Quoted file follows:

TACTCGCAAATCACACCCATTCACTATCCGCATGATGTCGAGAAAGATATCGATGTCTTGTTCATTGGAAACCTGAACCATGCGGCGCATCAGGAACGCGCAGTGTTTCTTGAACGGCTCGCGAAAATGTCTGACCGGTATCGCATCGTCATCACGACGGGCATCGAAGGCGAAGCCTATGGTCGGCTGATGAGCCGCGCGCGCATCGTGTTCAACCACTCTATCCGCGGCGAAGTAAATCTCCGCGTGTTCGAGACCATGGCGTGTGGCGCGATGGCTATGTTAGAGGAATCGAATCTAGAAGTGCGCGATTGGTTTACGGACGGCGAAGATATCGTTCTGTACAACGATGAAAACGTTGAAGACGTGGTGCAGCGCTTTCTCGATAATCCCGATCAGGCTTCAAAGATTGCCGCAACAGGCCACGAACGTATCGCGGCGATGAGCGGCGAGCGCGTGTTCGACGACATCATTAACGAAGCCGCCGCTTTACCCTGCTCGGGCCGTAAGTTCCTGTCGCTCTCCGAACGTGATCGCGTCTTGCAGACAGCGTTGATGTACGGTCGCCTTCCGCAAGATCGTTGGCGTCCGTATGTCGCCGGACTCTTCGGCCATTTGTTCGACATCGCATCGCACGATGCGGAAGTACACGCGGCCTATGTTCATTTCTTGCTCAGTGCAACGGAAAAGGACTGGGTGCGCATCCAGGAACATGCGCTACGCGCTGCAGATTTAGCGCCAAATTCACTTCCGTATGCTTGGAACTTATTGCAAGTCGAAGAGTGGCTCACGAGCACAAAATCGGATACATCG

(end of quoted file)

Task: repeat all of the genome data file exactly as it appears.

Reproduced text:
TACTCGCAAATCACACCCATTCACTATCCGCATGATGTCGAGAAAGATATCGATGTCTTGTTCATTGGAAACCTGAACCATGCGGCGCATCAGGAACGCGCAGTGTTTCTTGAACGGCTCGCGAAAATGTCTGACCGGTATCGCATCGTCATCACGACGGGCATCGAAGGCGAAGCCTATGGTCGGCTGATGAGCCGCGCGCGCATCGTGTTCAACCACTCTATCCGCGGCGAAGTAAATCTCCGCGTGTTCGAGACCATGGCGTGTGGCGCGATGGCTATGTTAGAGGAATCGAATCTAGAAGTGCGCGATTGGTTTACGGACGGCGAAGATATCGTTCTGTACAACGATGAAAACGTTGAAGACGTGGTGCAGCGCTTTCTCGATAATCCCGATCAGGCTTCAAAGATTGCCGCAACAGGCCACGAACGTATCGCGGCGATGAGCGGCGAGCGCGTGTTCGACGACATCATTAACGAAGCCGCCGCTTTACCCTGCTCGGGCCGTAAGTTCCTGTCGCTCTCCGAACGTGATCGCGTCTTGCAGACAGCGTTGATGTACGGTCGCCTTCCGCAAGATCGTTGGCGTCCGTATGTCGCCGGACTCTTCGGCCATTTGTTCGACATCGCATCGCACGATGCGGAAGTACACGCGGCCTATGTTCATTTCTTGCTCAGTGCAACGGAAAAGGACTGGGTGCGCATCCAGGAACATGCGCTACGCGCTGCAGATTTAGCGCCAAATTCACTTCCGTATGCTTGGAACTTATTGCAAGTCGAAGAGTGGCTCACGAGCACAAAATCGGATACATCG